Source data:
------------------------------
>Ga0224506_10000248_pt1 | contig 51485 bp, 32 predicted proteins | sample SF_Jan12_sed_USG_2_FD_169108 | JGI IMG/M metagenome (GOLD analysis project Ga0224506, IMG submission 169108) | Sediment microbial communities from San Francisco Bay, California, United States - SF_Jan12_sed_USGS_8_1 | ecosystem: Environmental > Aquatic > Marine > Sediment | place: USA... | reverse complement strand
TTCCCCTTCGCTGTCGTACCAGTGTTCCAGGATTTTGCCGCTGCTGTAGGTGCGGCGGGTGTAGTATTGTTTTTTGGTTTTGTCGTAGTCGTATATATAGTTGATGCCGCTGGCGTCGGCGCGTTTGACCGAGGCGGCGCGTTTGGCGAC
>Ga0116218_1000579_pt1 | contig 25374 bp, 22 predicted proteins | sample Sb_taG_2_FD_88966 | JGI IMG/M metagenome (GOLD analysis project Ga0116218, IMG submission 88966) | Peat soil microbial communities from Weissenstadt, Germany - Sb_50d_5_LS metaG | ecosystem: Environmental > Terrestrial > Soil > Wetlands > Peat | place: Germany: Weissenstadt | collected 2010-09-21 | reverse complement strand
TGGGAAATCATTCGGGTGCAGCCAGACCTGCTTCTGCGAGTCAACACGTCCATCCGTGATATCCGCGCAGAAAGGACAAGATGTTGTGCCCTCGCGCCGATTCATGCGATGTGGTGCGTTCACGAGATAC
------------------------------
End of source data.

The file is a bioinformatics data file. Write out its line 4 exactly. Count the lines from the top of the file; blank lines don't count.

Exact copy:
TGGGAAATCATTCGGGTGCAGCCAGACCTGCTTCTGCGAGTCAACACGTCCATCCGTGATATCCGCGCAGAAAGGACAAGATGTTGTGCCCTCGCGCCGATTCATGCGATGTGGTGCGTTCACGAGATAC